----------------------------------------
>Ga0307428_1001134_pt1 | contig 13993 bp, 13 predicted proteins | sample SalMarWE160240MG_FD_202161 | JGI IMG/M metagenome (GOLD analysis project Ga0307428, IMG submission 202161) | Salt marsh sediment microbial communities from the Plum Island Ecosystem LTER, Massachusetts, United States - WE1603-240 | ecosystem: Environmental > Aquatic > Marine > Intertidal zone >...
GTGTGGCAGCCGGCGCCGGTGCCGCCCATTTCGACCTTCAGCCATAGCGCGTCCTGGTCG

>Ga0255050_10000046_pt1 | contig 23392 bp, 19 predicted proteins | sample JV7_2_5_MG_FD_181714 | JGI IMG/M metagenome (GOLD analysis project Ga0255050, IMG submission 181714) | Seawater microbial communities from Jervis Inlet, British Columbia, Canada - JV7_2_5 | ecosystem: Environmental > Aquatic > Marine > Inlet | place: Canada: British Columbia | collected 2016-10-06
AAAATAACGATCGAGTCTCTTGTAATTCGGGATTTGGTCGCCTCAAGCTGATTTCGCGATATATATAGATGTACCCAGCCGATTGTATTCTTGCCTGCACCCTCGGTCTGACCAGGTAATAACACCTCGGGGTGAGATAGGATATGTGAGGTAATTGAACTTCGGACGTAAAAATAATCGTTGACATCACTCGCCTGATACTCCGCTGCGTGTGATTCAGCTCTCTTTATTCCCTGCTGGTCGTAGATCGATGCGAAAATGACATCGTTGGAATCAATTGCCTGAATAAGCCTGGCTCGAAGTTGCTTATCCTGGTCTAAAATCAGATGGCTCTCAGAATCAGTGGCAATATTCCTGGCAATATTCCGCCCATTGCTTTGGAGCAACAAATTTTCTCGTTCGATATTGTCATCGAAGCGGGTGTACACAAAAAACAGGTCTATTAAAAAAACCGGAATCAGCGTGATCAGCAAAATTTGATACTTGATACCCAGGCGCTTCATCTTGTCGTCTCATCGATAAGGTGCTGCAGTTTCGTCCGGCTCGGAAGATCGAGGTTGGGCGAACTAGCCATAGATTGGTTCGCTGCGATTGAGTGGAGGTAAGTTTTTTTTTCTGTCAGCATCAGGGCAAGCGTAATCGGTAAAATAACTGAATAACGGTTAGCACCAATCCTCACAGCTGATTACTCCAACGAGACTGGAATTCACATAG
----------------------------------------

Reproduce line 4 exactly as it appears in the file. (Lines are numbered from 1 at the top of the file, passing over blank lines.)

AAAATAACGATCGAGTCTCTTGTAATTCGGGATTTGGTCGCCTCAAGCTGATTTCGCGATATATATAGATGTACCCAGCCGATTGTATTCTTGCCTGCACCCTCGGTCTGACCAGGTAATAACACCTCGGGGTGAGATAGGATATGTGAGGTAATTGAACTTCGGACGTAAAAATAATCGTTGACATCACTCGCCTGATACTCCGCTGCGTGTGATTCAGCTCTCTTTATTCCCTGCTGGTCGTAGATCGATGCGAAAATGACATCGTTGGAATCAATTGCCTGAATAAGCCTGGCTCGAAGTTGCTTATCCTGGTCTAAAATCAGATGGCTCTCAGAATCAGTGGCAATATTCCTGGCAATATTCCGCCCATTGCTTTGGAGCAACAAATTTTCTCGTTCGATATTGTCATCGAAGCGGGTGTACACAAAAAACAGGTCTATTAAAAAAACCGGAATCAGCGTGATCAGCAAAATTTGATACTTGATACCCAGGCGCTTCATCTTGTCGTCTCATCGATAAGGTGCTGCAGTTTCGTCCGGCTCGGAAGATCGAGGTTGGGCGAACTAGCCATAGATTGGTTCGCTGCGATTGAGTGGAGGTAAGTTTTTTTTTCTGTCAGCATCAGGGCAAGCGTAATCGGTAAAATAACTGAATAACGGTTAGCACCAATCCTCACAGCTGATTACTCCAACGAGACTGGAATTCACATAG